Google to end passwords on Android apps
Google announces Project Abacus will be tested at financial institutions first before rolling out to developers
At this year's Google I/O, Google announced the relaunch of Project Abacus, a plan to replace passwords with smart authentication.
The project was originally presented at last year's Google I/O, where the search engine giant proposed the authentication process could analyse the way users type, swipe, move and talk to enable access to Android apps without needing a password or fingerprint match.
This year, Google announced it will begin trials with several large financial institutions. Dan Kaufman, head of Google's ATAP (Advanced Technologies and Projects) division, where the Project Abacus idea was incubated, also revealed if the trials go well, it will then be rolled out to every Android developer by the end of the year.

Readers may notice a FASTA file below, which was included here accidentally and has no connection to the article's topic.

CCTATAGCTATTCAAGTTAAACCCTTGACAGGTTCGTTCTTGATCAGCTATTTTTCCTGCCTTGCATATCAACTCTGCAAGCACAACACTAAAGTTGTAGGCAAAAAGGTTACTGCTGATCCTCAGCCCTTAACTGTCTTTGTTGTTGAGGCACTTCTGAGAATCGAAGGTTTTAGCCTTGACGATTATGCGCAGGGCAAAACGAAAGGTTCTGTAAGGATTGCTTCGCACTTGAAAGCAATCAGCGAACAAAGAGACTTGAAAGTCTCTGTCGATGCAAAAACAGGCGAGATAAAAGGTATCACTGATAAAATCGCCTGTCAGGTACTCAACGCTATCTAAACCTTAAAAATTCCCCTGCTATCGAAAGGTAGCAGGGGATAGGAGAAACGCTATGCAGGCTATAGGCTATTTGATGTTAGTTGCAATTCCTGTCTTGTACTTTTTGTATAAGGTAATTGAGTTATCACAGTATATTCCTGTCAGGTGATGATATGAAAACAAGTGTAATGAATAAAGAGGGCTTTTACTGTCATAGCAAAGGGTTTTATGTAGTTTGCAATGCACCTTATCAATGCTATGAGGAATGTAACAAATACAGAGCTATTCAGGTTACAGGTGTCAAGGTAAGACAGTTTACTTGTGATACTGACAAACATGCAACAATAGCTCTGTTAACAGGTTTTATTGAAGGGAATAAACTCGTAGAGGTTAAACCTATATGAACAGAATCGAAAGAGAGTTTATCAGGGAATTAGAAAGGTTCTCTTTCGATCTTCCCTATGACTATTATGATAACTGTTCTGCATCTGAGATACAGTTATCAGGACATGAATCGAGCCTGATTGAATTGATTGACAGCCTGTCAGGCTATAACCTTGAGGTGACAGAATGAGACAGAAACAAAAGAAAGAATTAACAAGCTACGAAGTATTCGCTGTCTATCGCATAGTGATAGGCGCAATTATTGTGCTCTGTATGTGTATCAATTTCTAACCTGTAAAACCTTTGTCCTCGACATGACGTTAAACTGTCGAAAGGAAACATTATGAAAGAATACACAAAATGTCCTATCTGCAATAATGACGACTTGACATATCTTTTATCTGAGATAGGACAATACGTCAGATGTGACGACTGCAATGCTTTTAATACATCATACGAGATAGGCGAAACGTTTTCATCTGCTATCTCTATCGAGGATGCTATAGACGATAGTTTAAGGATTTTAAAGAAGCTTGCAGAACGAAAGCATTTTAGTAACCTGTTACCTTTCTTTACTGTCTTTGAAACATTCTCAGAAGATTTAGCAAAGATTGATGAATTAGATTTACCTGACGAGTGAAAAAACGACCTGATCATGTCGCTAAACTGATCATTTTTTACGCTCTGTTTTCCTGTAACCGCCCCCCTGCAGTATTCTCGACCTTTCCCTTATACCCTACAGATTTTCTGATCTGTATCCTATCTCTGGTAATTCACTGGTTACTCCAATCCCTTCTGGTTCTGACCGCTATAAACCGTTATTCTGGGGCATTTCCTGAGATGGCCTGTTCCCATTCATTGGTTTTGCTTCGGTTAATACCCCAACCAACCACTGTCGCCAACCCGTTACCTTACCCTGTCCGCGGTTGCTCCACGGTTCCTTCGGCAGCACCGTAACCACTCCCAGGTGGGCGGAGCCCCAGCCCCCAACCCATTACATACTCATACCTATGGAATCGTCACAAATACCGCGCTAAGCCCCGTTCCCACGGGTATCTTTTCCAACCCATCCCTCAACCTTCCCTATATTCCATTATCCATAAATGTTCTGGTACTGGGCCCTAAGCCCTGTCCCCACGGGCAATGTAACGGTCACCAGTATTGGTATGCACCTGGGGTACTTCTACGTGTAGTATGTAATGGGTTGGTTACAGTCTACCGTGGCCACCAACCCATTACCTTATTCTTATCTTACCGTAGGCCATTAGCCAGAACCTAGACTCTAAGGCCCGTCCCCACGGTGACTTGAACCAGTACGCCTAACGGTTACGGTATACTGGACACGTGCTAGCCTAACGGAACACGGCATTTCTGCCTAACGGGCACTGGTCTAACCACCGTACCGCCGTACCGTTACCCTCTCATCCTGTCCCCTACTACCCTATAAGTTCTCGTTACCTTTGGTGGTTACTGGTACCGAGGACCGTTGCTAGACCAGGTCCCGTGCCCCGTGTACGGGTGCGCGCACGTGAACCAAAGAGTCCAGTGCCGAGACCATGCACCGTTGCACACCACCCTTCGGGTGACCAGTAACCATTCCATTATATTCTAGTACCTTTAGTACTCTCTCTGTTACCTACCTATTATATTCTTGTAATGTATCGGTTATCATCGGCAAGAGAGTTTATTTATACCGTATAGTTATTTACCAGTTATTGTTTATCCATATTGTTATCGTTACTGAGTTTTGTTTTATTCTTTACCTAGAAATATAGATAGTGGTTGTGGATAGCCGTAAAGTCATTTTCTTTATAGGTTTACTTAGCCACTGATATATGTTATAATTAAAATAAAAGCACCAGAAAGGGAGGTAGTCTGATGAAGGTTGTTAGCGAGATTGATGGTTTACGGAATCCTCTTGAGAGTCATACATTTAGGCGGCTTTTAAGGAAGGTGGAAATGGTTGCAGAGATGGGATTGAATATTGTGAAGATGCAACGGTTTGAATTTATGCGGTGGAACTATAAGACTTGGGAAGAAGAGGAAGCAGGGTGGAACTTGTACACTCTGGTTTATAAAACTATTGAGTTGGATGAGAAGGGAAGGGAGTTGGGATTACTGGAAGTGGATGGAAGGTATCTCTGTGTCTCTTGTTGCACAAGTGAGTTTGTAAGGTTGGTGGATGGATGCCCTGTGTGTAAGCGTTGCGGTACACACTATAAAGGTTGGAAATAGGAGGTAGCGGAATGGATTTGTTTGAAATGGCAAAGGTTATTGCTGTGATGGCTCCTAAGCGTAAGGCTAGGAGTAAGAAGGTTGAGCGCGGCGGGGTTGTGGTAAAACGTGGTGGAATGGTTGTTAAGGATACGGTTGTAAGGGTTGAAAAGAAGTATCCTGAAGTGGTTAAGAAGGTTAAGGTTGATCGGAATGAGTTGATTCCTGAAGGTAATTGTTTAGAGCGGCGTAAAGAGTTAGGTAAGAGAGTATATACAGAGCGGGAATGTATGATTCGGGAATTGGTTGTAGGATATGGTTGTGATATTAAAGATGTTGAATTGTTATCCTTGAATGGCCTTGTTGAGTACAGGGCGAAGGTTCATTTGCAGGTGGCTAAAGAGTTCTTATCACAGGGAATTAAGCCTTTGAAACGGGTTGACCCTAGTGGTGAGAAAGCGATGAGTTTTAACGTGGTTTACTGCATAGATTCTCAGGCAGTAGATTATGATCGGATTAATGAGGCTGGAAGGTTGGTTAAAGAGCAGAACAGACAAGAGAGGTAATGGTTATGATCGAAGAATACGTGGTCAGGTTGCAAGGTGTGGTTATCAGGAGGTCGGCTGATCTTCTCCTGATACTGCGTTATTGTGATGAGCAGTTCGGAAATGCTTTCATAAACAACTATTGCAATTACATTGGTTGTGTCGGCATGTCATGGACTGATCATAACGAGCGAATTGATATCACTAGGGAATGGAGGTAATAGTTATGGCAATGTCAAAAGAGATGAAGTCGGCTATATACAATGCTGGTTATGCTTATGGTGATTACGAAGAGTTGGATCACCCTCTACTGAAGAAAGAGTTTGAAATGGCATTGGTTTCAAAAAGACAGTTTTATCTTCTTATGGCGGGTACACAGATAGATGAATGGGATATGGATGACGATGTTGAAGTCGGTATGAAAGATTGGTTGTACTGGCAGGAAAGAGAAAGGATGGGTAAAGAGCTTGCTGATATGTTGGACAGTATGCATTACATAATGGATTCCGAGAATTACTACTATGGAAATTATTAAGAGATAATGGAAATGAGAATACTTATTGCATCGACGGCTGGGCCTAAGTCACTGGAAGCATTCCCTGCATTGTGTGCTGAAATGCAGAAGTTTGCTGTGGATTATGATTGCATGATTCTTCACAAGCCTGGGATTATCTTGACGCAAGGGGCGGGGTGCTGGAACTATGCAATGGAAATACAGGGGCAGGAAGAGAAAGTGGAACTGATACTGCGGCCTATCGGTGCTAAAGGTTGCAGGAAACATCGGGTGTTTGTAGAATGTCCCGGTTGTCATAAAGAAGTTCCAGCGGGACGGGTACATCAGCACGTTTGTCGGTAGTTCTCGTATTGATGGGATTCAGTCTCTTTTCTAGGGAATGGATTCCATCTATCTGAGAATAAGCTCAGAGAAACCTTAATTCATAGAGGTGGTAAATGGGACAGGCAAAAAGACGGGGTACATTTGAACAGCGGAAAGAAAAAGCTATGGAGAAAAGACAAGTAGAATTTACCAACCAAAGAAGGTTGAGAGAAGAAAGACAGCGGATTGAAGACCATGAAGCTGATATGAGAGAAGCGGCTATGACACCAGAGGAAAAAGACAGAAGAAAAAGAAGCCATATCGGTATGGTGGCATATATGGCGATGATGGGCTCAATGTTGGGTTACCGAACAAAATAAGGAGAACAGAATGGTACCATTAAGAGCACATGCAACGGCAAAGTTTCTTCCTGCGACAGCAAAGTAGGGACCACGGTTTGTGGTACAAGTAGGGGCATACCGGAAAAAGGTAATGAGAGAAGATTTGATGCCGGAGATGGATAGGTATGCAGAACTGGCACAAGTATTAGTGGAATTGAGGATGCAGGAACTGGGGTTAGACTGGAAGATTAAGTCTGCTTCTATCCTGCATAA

The passwords will be replaced with "trust scores" which means it will assess specific user patterns as-well-as current location and facial recognition. Google's Trust API will run in the background to monitor the devices to provide the trust scores. Google has stated that some apps require different levels of trust scores, for instance financial apps would require a higher score.
At Google I/O 2015, Google explained that Project Abacus is a result of humans remembering their actions and habits more so than passwords. Therefore Project Abacus can analyse these patterns and use sensors in the device to detect if the user is actually them.
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